A Painfully Simple Choice

The only truly surprising part of Tuesday’s presidential debate was the frightening realization that none of it was entertainment.


photo courtesy of Scott Olson / Getty Images

Tuesday night’s presidential debate made it clear that there is only one responsible choice.

Let’s start here: The first presidential debate of 2020 was an absolute disaster. 

I was not looking to change my views Tuesday night when President Trump and former Vice-President Joe Biden walked on the stage in Cleveland. I went into the debate knowing that I dislike both candidates’ views on a variety of policies. If I were 18 years old, I would vote for Joe Biden because he displays basic human decency (in most cases) and comes across as a genuine person. The bar is below the floor. 

Chris Wallace, Fox News anchor and moderator of the debate, started the night by bringing up the Supreme Court. In less than two weeks after Supreme Court Justice Ruth Bader Ginsburg’s passing, President Trump announced that Amy Coney Barrett would be her replacement. 

Senate Majority Leader Mitch McConnell (R-KY), almost immediately after RBG’s death was announced, said that the Senate would vote on a replacement. The final sentence of McConnell’s statement on her passing was, “President Trump’s nominee will receive a vote on the floor of the United States Senate.”

In response to Wallace, Trump replied, “Elections have consequences.”

Biden replied, “We should wait to see what the outcome of the election is.”

Under this president we become weaker, sicker, poorer, more divided and more violent.

— Joe Biden

In March of 2016, both McConnell and Lindsey Graham (R-SC) were openly against Barack Obama’s attempt to appoint Merrick Garland to the Supreme Court following the death of Justice Antonin Scalia. They argued that it was already too far into the presidential race. 

This is a clear example of hypocrisy from the Republican Party under Trump. Obama tried to appoint Garland nine months before the 2016 election. Now, with fewer than four weeks until the upcoming election, the party that once said we should not appoint justices during the presidential race has decided that Trump deserves an exception.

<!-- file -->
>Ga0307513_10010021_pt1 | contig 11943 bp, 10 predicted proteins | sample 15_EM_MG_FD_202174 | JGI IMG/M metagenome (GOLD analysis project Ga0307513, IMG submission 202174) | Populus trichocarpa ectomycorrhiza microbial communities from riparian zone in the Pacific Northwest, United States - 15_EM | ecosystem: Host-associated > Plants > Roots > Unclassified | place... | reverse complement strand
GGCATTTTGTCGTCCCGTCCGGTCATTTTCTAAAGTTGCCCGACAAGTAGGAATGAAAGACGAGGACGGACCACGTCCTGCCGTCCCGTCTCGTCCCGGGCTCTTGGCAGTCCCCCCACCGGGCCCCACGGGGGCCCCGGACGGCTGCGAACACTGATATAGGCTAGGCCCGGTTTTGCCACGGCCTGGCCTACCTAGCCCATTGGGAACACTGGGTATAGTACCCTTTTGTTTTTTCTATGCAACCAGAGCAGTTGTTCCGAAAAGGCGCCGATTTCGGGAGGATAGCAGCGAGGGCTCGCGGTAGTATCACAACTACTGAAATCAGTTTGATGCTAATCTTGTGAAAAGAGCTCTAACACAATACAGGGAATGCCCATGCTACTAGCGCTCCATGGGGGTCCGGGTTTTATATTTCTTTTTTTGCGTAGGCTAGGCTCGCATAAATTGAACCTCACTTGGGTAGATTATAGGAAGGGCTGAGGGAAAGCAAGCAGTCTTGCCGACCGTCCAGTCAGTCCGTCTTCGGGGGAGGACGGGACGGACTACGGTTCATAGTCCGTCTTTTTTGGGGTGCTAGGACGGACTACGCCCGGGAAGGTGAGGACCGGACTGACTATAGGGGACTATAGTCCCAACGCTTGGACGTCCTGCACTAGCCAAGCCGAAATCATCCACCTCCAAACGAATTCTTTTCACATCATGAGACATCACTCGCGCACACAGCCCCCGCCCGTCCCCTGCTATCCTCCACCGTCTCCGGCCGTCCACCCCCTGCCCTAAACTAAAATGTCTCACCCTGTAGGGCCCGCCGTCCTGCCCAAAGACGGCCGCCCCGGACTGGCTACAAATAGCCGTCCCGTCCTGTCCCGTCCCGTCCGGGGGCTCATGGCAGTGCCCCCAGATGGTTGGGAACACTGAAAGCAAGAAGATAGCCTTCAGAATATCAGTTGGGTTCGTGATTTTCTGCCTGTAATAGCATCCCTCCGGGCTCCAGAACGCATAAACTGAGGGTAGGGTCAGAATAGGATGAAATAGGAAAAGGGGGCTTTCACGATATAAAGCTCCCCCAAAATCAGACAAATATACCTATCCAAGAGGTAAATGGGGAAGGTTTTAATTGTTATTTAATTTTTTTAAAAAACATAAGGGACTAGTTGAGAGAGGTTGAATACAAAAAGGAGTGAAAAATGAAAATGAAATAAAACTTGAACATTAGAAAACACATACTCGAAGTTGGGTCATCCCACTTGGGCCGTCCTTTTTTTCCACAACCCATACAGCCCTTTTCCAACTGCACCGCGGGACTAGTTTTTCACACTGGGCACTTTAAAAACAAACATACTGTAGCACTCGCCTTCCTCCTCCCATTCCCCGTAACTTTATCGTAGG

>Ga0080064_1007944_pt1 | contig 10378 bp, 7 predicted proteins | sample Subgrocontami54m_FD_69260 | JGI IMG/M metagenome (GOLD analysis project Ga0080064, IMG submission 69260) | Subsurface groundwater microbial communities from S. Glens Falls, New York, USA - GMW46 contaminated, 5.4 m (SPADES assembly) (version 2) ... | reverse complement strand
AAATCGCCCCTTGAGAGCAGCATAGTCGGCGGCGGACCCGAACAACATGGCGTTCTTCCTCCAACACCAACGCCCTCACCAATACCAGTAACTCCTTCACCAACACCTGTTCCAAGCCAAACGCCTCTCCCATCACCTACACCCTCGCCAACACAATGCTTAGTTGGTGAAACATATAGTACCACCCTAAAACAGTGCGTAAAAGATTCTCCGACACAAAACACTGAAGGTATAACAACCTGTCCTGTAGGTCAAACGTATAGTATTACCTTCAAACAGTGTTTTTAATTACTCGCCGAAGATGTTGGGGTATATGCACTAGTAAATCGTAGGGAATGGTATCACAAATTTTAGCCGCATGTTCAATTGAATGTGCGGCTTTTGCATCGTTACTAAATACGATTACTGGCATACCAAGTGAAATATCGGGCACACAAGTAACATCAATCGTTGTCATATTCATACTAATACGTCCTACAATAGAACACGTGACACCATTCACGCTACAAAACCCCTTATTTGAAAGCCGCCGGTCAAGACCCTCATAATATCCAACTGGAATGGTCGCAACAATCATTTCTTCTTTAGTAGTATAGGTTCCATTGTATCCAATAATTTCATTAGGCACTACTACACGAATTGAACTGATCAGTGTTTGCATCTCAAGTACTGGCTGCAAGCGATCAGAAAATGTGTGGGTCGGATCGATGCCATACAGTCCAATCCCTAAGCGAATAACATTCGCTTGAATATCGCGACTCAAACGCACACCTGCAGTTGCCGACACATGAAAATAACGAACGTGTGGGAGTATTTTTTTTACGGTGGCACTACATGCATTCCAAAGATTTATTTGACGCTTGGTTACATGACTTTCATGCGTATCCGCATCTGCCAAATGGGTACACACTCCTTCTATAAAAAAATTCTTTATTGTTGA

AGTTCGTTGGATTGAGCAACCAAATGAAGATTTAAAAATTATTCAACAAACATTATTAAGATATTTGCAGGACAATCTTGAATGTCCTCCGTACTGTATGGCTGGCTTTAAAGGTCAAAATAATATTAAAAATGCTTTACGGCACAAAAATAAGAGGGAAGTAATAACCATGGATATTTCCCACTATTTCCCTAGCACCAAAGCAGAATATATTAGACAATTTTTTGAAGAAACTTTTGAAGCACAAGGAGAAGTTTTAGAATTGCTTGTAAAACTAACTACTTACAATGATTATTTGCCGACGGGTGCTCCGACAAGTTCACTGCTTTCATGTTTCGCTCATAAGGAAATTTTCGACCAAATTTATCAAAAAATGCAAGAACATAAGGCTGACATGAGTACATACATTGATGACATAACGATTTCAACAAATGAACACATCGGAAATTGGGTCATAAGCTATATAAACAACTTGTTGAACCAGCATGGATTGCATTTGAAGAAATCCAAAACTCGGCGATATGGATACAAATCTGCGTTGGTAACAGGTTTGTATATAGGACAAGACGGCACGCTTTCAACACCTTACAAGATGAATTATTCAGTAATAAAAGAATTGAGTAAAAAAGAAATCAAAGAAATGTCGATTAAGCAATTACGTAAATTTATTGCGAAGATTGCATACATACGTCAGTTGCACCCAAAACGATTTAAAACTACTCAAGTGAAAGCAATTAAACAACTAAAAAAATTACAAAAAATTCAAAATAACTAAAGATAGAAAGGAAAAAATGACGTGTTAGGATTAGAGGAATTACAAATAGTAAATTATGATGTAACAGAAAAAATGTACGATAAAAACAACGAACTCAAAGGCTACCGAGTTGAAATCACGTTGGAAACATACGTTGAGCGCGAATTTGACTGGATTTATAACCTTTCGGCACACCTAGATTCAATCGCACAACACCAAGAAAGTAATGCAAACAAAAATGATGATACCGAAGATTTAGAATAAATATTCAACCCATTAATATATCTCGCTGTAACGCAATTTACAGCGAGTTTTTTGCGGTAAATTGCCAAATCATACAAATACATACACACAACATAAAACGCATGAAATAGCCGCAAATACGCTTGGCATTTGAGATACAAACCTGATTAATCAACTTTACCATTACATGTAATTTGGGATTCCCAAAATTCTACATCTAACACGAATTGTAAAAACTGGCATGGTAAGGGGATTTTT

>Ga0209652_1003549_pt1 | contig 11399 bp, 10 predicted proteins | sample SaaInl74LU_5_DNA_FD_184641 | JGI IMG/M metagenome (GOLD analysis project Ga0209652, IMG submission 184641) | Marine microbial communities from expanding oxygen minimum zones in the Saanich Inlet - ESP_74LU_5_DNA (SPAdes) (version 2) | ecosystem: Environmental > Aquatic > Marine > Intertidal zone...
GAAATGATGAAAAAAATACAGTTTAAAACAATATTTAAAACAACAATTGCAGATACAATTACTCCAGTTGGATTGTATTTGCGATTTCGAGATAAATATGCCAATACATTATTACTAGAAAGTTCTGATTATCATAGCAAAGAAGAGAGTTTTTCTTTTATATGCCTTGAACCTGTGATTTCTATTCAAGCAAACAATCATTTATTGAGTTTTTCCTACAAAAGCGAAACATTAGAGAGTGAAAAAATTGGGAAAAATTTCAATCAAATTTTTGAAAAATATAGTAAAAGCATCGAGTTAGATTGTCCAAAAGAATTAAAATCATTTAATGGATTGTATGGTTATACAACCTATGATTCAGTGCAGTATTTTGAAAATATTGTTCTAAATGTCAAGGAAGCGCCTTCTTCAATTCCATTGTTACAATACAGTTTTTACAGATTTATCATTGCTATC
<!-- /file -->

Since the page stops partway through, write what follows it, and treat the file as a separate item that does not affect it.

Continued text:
Wallace then moved onto the issue of healthcare by citing Trump’s disapproval of Obamacare, otherwise known as the Patient Protection and Affordable Care Act.

“You have promised to repeal and replace Obamacare,” Wallace said, “but you have never, in these four years, come up with a comprehensive plan to replace Obamacare.”

To this, Trump responded, “Of course I have,” and then criticized its individual mandate, calling it “the most unpopular aspect of Obamacare.”

As Trump failed to directly answer Wallace’s question, the moderator asked him, “What is the Trump healthcare plan?”

Trump responded, “I’m cutting drug prices… drug prices will be coming down eighty or ninety percent… nobody’s done it.” 

The President even claimed that his policies have made drugs like insulin “so cheap…like water.” But this is simply not true. In the United States, insulin still retails for an average of $350, despite being relatively inexpensive to make. 

Wallace then began the segment on COVID-19.

Biden used his speaking time to offer statistics about the cases and deaths, and he called Trump out for saying, “It is what it is,” and undermining the severity of the coronavirus from the beginning. Biden added, “Get out of your bunker and do what needs to be done now to save lives.”

Trump shot back at the Democratic contender by saying that the United States should not be portrayed as the worst in the world in terms of COVID-19 cases and deaths because there is no way to know the real numbers in countries like Russia, China, and India. He also compared the severity of COVID-19 to the H1N1 pandemic that the Obama/Biden administration had to deal with. 

As far as the coronavirus goes, it is a waste of time to focus on the faults and corruption of other countries that might be doing poorly when we could be focusing on how far behind we are compared to less corrupt countries that are doing much better than we are. It was also foolish of Trump to compare COVID-19 and H1N1, as the flu pandemic caused around twelve thousand deaths and the coronavirus has led to over two hundred thousand deaths (and counting).

Instead of saying how he will slow the ongoing spread of the virus, Trump said, “[Biden] wants to shut down the country. I want to keep it open.”

Biden responded, “You can’t fix the economy until you fix the COVID crisis.”

It is deeply unsettling that the president of the United States has failed to realize or at least acknowledge that matters will not be made better by ignoring our most urgent problems.